• property marbella says:

    Food stamps are needed for the poor people, but the whole system needs to be redone. Congress can find budget savings in the defense and the armed forces as they are abroad, taking home all from Afghanistan, Pakistan soldiers etc. Then all the funding will be much better.

  • AD says:

    Our very wealthy and over nourished country can afford to feed and care for its poor and vulnerable. We pay taxes for the “general welfare.” We educate other people’s kids in public schools. We can certainly make sure they are fed. FORTY percent of food assistance is for children. We can let go of that ridiculous concern that they will become “dependent”; of course they are dependent upon us – they are children. We are all interdependent, folks. Stop pretending to be independent. No one is. Everyone was dependent, is now dependent on others, and will become obviously dependent again when old or sick.
    Some seem to forget that the large numbers of working poor earning minimum wage can’t reliably provide for themselves or their their families. Try paying for housing, utilities and food with take home pay for a full-time min wage job ($7/hr x 40 hrs = $1120/month Gross or about $700/month Net). Hell, try doing it with twice the pay – $1,400 net. With a 15% poverty rate in our country and the continued effects of the Great Recession, how can anyone not understand why the numbers of people asking for assistance to feed themselves and their family have gone up?
    Have we become so heartless? So cynical? Have Christians become so unchristian?

  • Tim says:

    I don’t think they should take money out of the budget for the program, but they definitely need to weed out all the fraud and abusers of the system so that the people that actually do need help can get it.

  • tk says:

    It is a start. This system is so full of fraud and waste. I have neighbors that receive assistance and they both work full-time, own a house, have 4 cars and I cannot believe that they even qualified to receive it. Now, they get it for another year before they are checked again. It really pi$$es me off and people are getting tired of it.

  • Levi Blackman says:

    I have tried to get food stamps and found the process very difficult, and then I didn’t qualify because I made a dollar over minimum wage. I think anyone desperate enough to go through the process and actually qualifies should probably get some assistance to eat.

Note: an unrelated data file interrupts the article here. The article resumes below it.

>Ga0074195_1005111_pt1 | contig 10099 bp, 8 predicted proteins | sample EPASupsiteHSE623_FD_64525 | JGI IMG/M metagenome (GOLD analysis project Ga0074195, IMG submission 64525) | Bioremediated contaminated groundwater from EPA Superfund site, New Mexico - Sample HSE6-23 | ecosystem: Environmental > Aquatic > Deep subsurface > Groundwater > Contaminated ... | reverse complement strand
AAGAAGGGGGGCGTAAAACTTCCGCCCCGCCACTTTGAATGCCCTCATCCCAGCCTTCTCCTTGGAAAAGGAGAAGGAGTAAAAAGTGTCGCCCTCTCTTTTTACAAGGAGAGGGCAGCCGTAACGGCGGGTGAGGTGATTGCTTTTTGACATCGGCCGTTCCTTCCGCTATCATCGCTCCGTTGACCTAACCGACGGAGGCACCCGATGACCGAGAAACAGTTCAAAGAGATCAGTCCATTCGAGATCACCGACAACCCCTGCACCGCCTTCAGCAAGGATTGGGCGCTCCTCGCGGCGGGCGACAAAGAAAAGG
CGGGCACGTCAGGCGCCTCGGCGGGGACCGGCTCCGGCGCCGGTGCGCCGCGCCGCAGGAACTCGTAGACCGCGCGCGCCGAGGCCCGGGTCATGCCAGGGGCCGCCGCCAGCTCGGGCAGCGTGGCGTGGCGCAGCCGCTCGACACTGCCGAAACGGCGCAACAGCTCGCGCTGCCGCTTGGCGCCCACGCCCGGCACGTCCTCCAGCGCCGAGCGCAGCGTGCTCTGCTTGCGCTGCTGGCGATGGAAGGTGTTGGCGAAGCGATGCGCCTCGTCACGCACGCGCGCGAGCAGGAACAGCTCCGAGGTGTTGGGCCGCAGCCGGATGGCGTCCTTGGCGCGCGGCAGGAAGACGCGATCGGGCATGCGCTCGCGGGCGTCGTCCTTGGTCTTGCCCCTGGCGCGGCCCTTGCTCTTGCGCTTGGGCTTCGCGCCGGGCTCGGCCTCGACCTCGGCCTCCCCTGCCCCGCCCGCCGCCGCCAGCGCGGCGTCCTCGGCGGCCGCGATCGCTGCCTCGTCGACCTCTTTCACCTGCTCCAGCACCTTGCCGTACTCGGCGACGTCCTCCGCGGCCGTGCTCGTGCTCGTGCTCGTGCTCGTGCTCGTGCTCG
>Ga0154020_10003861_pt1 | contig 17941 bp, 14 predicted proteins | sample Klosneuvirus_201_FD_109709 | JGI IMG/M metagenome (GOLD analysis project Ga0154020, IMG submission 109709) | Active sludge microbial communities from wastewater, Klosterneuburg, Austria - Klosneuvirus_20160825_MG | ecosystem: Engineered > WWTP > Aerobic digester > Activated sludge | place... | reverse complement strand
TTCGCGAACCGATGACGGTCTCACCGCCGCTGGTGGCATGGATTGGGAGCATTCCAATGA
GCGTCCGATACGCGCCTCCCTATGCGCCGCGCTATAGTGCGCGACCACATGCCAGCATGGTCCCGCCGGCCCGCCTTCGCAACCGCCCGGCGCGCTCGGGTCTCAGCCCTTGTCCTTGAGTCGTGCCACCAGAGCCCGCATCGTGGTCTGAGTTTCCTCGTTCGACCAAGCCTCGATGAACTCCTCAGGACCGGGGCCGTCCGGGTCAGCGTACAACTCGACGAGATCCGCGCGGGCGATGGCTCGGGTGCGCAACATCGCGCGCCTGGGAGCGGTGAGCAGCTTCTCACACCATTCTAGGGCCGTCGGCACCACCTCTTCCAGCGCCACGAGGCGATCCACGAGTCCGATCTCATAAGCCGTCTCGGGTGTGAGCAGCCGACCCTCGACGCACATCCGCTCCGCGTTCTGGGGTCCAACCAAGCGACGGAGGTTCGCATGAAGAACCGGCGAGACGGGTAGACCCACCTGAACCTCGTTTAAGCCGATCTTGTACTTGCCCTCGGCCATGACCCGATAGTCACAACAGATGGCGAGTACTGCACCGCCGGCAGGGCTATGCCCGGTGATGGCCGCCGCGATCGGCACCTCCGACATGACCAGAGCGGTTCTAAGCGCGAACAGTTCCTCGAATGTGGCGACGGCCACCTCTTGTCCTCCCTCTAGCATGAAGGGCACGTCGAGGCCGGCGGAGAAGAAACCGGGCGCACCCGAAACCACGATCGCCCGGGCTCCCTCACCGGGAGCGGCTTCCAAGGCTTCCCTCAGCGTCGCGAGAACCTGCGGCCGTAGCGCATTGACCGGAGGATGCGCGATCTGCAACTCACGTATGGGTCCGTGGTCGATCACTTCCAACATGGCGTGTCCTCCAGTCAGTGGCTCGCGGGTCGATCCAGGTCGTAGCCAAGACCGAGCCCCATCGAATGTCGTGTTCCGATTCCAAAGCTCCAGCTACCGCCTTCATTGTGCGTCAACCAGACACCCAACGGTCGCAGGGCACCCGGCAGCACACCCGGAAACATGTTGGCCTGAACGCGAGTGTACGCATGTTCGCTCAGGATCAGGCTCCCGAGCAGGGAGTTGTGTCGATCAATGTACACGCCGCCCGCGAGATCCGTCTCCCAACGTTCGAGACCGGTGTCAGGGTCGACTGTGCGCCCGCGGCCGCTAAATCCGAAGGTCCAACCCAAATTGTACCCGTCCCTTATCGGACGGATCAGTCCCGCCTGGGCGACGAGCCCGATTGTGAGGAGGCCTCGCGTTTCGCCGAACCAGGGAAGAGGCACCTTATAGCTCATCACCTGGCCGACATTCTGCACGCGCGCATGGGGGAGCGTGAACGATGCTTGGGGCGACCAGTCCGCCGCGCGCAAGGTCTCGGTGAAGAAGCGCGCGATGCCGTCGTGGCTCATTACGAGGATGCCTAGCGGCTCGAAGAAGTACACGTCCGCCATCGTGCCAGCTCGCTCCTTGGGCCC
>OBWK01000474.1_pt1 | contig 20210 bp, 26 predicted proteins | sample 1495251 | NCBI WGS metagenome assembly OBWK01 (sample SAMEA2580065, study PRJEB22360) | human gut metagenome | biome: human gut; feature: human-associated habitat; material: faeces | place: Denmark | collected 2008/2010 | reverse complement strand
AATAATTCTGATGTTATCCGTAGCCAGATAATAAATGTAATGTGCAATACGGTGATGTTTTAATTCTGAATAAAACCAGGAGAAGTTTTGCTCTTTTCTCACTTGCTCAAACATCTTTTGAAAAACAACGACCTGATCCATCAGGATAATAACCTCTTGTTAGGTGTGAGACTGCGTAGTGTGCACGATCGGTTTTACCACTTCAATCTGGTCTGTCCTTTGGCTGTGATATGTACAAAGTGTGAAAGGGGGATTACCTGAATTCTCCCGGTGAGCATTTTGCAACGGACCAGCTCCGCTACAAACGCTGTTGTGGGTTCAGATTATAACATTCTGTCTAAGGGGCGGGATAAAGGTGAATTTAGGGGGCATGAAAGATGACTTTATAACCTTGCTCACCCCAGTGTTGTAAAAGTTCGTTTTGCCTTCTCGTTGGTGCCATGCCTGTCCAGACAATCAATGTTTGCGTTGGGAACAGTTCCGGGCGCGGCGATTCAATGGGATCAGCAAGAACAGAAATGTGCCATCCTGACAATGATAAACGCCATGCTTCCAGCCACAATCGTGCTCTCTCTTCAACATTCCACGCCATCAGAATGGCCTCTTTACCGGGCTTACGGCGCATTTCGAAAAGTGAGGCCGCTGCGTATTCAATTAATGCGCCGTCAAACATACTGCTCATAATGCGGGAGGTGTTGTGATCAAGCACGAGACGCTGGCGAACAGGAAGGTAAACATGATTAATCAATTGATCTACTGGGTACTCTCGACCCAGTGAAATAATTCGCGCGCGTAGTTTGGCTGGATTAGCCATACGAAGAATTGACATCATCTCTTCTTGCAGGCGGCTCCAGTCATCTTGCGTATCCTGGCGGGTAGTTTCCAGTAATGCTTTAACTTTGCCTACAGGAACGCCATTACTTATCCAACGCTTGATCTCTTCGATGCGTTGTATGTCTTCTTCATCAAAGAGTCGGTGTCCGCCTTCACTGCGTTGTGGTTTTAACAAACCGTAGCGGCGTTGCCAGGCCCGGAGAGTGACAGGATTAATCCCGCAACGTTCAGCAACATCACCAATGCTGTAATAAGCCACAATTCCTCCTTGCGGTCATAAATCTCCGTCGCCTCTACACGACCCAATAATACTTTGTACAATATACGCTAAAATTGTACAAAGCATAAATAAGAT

• Steve says:

    Why don’t they tighten up the system to eliminate fraud. That being said, they shouldn’t cut back the aid they provide the poor. Funny how republicans want to cut out the fraud and abuse by the poor, even though it is only$22m, which is a needle head in the total budget. Yet, they don’t mind the corporate welfare that benefits their constituents in the business world. The subsidies that are paid to rich business owners dwarfs the welfare costs. In agriculture alone, billionaires get government subsidies for their investments farms that have low income. Huge corporations do not even pay any taxes. We the taxpayer foot these bills. So if they were serious about cutting spending in light of this mythical “fiscal cliff”, they would get serious and do some real cutting. Leave the poor alone. And yes, it is unethical. But, unethical republican is redundant, isn’t it?

  • blanca says:

    once again… lets take from the poor.they are gonna have a lot more hungry people at their door on the streets and committing crimes for foo d… why don’t they give these people a job instead of food stamps that you have to reapply for every month

    • dojo says:

      Because many can’t be bothered to work. We have a similar situation in my country, where a pretty hefty percentage of the people on welfare (we don’t have food stamps, but there are various ways to help them) don’t deserve this. Let’s see:

      1. people who retired early because of health issues. They bribed the doctors and are actually able to work, but the papers ‘say’ they’re too sick to work anymore.
      2. people who collect unemployment after not being able to get into college. They NEVER worked an hour in their lives, but their parents get them into the system, instead of sending their lazy behinds to work.